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Putin dismissed US warnings about a potential terror incident as 'blackmail' just 3 days before concert hall attack

A Russian national guard servicemen secures an area as a massive blaze seen over the Crocus City Hall on the western edge of Moscow on March 22, 2024.
A National Guard of Russia troop secures an area as a massive blaze rages over the Crocus City Hall on the western edge of Moscow on March 22.AP Photo/Dmitry Serebryakov
  • Shooters attacked a Moscow concert hall on Friday, killing at least 60 and injuring more than 100.

  • Earlier this month, the US embassy issued a security alert warning of a potential terror attack.

  • Just days ago, Vladimir Putin dismissed the idea as "blackmail" from the West.

Russian President Vladimir Putin dismissed US warnings about a potential terror incident in Moscow just days before shooters attacked a concert hall in the city on Friday.

At least 60 people are dead and more than 100 are injured after multiple armed individuals stormed the Crocus City Hall in Moscow, an investigative committee reported. The state-run news agency TASS reported 40 deaths earlier in the day, citing Russia's Federal Security Service, or FSB, which called the incident a "terrorist attack."

Graphic videos posted to social media purport to show the attack unfolding. In some of the footage, gunshots and concertgoers' screams can be heard.

According to Russian state media, the unidentified attackers were armed with assault rifles and opened fire in the lobby of the building before moving into the main concern hall, where a band was scheduled to perform. It added that an explosion inside the venue sparked the fire, which engulfed at least a third of the building and spread to the roof.

Russian Rosguardia national guard servicemen secure an area near the Crocus City Hall on the western edge of Moscow on March 22, 2024.
Rosguardia troops secure an area near the Crocus City Hall on the western edge of Moscow on March 22.AP Photo/Vitaly Smolnikov

Earlier this month, the US embassy in Russia issued a security alert warning that "extremists have imminent plans" for a terror attack in Moscow and urged people to avoid crowds, monitor local media for updates, and be aware of their surroundings.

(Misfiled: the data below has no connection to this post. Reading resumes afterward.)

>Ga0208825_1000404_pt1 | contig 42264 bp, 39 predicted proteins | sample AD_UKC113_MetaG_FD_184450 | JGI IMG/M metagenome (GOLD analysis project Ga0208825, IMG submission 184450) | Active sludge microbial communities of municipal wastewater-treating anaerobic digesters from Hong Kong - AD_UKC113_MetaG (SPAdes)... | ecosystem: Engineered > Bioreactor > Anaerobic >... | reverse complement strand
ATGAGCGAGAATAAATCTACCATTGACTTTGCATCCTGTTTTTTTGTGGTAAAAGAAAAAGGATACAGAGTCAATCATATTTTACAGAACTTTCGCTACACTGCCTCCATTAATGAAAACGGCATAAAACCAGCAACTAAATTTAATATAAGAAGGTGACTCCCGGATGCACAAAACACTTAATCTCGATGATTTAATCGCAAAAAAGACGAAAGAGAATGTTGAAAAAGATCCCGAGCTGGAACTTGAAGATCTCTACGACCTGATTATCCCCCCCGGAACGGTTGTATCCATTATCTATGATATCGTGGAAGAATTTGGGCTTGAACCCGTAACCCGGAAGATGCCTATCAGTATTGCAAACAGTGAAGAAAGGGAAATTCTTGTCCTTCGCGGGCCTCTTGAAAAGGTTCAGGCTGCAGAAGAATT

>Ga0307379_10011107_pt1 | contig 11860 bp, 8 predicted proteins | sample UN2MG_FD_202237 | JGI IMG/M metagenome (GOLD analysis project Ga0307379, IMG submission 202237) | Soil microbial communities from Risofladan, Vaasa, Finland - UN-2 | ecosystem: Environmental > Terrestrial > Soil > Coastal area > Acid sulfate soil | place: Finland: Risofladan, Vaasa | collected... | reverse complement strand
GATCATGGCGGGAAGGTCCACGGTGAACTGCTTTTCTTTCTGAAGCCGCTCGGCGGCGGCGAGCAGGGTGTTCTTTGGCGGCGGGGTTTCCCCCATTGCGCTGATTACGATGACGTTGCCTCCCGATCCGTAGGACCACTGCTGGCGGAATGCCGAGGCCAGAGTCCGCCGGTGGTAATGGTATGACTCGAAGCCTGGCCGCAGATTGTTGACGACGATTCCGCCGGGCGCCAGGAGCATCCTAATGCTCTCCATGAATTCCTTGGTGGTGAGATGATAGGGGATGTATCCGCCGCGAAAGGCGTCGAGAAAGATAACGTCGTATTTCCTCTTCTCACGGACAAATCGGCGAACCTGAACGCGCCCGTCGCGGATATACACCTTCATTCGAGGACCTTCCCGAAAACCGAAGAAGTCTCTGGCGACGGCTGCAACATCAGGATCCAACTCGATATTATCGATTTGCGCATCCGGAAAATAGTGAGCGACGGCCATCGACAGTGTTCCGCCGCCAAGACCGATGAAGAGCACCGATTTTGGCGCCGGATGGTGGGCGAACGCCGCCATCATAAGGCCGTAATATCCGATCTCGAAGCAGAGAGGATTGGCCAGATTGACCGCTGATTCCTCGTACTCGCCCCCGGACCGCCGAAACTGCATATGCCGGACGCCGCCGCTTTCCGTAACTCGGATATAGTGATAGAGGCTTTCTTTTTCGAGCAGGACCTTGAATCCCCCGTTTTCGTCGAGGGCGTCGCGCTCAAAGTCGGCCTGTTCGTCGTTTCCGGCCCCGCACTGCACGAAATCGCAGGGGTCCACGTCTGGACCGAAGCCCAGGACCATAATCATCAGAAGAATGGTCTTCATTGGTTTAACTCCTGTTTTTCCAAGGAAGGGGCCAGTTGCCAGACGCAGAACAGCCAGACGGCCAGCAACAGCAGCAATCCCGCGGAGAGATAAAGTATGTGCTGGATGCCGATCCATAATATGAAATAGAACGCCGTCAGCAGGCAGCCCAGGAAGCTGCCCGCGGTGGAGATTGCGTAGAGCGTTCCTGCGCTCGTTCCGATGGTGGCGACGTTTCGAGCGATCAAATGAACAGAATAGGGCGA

"The Embassy is monitoring reports that extremists have imminent plans to target large gatherings in Moscow, to include concerts, and U.S. citizens should be advised to avoid large gatherings over the next 48 hours," the March 7 security alert said.

Putin addressed the warnings a couple of weeks later, criticizing the warning as "provocative."

TASS reported that Putin said on March 19 the aim of "the recent provocative statements of a number of official Western structures about the possibility of terrorist attacks in Russia" was harming Russian society.

A man speaks to journalists as a massive blaze seen over the Crocus City Hall on the western edge of Moscow on March 22, 2024.
A man speaks to journalists as a massive blaze rages over the Crocus City Hall on the western edge of Moscow on March 22.AP Photo/Dmitry Serebryakov

"All this resembles outright blackmail and the intention to intimidate and destabilize our society," Putin said, state media covering his remarks reported.

The US embassy issued another alert on Friday saying it was "aware" of the attack and urged Americans to avoid the area.

"We strongly condemn the horrendous attack carried out at a concert hall in Moscow," Russia's foreign ministry said in an official statement. "We express our deepest sympathies with the families of the victims."

Shortly after Friday's attack, ISIS claimed responsibility, according to a post on Telegram from a news agency affiliated with the terrorist group. US officials later confirmed that a branch of ISIS, Islamic State-Khorasan, or ISIS-K, was responsible and had been planning an attack.

The group has been known to operate in Afghanistan, Pakistan, and Iran and was suspected to be active inside Russia, two US officials told The Washington Post, which reported that the embassy alert was based, at least in part, on intelligence about ISIS-K activity in Russia.

A White House official shared more information Friday evening in a statement reported by multiple outlets.

"Earlier this month, the US government had information about a planned terrorist attack in Moscow — potentially targeting large gatherings, to include concerts — which prompted the State Department to issue a public advisory to Americans in Russia," Adrienne Watson, a spokesperson for the White House National Security Council, said.

"The U.S. government also shared this information with Russian authorities in accordance with its longstanding 'duty to warn' policy," Watson said, referring to the US policy in the intelligence community to notify potential victims, regardless of whether they are US citizens, of certain credible impending threats.

Read the original article on Business Insider